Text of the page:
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Are College Students ‘Bowling Alone?’ Examining the Contribution of Team Identification to the Social Capital of College Students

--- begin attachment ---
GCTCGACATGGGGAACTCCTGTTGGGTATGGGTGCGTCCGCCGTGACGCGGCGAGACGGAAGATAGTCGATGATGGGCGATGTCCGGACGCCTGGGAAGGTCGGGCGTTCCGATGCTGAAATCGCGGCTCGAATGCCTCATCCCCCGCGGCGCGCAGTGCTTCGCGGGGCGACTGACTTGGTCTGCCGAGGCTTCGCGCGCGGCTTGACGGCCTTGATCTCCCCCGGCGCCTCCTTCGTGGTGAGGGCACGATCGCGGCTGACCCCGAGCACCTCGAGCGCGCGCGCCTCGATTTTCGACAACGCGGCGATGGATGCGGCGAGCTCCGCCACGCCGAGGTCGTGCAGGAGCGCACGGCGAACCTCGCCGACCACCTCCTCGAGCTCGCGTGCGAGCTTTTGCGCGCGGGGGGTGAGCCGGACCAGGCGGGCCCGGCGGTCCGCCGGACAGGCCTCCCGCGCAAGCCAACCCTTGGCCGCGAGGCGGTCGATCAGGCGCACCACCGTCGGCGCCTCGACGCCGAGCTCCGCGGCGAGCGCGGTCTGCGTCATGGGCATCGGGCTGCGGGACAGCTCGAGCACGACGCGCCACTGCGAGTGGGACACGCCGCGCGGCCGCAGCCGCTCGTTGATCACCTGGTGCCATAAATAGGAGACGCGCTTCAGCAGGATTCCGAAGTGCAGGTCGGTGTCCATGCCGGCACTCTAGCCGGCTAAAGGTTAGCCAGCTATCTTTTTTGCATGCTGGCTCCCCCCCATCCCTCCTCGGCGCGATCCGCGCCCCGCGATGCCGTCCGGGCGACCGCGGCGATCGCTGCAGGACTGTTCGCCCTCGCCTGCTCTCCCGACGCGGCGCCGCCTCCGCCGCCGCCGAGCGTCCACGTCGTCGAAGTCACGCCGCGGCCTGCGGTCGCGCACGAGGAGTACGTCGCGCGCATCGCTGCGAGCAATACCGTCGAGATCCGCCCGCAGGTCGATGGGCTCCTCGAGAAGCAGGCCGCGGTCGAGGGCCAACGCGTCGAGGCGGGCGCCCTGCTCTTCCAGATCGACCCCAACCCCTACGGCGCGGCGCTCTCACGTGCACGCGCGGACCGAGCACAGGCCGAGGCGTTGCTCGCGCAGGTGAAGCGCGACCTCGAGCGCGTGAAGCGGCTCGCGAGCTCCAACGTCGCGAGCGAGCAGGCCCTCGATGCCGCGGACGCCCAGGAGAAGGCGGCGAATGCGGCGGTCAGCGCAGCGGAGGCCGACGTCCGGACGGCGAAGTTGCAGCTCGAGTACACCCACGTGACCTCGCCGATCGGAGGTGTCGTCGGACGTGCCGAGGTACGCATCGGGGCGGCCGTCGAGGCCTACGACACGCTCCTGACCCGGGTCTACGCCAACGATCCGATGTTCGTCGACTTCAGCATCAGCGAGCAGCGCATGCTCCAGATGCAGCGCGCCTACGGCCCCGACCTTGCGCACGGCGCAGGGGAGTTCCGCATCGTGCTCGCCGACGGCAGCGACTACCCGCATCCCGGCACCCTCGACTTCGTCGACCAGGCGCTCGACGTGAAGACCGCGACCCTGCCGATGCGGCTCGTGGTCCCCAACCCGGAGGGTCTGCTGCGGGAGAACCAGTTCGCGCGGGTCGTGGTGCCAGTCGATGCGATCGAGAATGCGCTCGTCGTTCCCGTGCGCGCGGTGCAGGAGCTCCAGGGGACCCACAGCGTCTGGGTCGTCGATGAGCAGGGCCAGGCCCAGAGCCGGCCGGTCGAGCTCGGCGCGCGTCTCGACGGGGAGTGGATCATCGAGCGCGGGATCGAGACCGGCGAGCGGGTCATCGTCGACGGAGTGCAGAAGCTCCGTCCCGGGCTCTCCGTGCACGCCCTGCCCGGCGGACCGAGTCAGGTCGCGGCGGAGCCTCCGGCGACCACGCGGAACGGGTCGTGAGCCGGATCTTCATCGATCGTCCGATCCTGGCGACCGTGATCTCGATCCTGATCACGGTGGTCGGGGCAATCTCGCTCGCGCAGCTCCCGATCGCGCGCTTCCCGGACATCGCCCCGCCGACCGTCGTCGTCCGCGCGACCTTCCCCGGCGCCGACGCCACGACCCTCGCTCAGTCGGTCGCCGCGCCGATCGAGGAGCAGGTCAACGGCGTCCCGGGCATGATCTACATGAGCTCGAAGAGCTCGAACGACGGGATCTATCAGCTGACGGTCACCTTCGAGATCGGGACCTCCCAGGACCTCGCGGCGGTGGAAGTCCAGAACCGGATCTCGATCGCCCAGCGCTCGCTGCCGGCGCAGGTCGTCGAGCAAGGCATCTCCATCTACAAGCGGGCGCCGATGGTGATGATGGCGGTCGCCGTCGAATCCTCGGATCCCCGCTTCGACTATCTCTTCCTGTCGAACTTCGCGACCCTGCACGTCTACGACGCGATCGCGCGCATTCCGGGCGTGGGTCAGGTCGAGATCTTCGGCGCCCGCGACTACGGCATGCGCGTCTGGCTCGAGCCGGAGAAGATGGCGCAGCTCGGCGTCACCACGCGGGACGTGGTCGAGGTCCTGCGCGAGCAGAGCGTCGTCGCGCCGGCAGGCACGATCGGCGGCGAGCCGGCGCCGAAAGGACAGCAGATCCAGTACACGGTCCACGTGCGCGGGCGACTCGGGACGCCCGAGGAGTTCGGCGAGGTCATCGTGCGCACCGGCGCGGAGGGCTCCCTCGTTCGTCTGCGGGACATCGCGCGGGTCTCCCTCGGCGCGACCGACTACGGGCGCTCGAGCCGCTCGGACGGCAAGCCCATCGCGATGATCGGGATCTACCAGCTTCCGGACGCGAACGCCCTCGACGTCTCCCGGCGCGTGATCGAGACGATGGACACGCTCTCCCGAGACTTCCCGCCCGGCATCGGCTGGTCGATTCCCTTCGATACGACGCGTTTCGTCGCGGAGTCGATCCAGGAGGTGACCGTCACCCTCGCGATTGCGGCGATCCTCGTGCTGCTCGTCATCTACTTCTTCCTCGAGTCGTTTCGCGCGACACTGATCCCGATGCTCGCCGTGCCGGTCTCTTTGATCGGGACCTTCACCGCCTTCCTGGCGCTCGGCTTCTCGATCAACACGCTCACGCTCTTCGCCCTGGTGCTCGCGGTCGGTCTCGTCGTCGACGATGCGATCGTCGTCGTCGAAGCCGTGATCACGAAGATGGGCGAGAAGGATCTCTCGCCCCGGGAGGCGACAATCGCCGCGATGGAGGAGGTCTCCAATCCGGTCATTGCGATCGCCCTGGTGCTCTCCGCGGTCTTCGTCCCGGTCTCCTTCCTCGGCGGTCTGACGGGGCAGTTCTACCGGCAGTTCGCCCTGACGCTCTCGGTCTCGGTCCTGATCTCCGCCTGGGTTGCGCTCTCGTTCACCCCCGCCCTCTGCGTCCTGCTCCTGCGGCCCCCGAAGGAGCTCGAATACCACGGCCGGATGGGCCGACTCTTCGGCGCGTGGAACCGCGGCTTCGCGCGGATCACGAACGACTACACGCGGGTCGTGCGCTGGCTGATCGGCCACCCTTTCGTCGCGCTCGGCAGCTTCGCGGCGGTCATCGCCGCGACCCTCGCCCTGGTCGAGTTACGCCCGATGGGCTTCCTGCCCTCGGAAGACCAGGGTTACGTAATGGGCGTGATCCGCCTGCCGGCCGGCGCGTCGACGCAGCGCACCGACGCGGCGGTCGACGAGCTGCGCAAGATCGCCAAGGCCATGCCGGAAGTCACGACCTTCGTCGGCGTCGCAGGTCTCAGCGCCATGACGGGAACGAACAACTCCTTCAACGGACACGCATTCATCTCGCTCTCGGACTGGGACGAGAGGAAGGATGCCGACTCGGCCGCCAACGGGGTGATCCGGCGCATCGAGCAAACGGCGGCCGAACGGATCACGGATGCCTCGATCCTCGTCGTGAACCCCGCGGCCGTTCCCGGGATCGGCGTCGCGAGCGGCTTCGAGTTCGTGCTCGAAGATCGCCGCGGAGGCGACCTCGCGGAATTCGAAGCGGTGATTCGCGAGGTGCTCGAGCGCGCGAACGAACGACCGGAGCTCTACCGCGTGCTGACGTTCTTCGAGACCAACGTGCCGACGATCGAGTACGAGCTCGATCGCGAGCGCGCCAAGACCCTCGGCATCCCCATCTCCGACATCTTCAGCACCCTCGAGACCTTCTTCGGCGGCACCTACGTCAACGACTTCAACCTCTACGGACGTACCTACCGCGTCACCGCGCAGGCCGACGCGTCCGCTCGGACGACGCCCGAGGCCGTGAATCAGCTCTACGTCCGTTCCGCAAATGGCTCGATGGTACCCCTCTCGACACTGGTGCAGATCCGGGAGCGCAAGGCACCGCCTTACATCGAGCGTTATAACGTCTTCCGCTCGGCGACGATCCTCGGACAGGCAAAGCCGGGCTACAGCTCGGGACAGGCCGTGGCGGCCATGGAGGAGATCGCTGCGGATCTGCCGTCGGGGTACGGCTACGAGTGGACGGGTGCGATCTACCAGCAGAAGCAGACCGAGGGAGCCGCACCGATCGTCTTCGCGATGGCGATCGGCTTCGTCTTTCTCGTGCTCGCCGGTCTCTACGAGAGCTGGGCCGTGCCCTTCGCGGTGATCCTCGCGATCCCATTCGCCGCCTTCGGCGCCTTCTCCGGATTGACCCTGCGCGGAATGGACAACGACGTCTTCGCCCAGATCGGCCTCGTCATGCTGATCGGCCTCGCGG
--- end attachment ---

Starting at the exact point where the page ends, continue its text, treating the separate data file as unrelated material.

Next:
While college sport can impact a campus’ sense of community (Clopton, 2007), no empirical research has established a connection with college sport and social capital, an increasingly researched social phenomenon defined as the sum of trust and reciprocating relationships amongst members of a community (Putnam, 2000). Thus, social activities – such as direct and indirect sport participation – that increase social connectedness possess the ability to generate social capital. Using social identity theory (Tajfel, 1978), along with the Team Identification-Social Psychological Health Model (Wann, 2006a), data were collected from randomly-selected college students (N=1252) across 21 NCAA BCS institutions. Results indicated thai the extent to which the respondents identified with their school’s athletics teams (i.e., team identity) did impact their perceived level of social capital on campus (β=.28, p<.001). Further, both gender (β=.07, p<05) and race (β=.05, p<.05) were significant in predicting social capital through fan identification. Numerous implications stem from the findings, including how higher education utilizes athletics within the campus culture. Moreover, the current results bring to light the maintenance of social identities of students on a college campus and their alignment with the overall mission of higher education.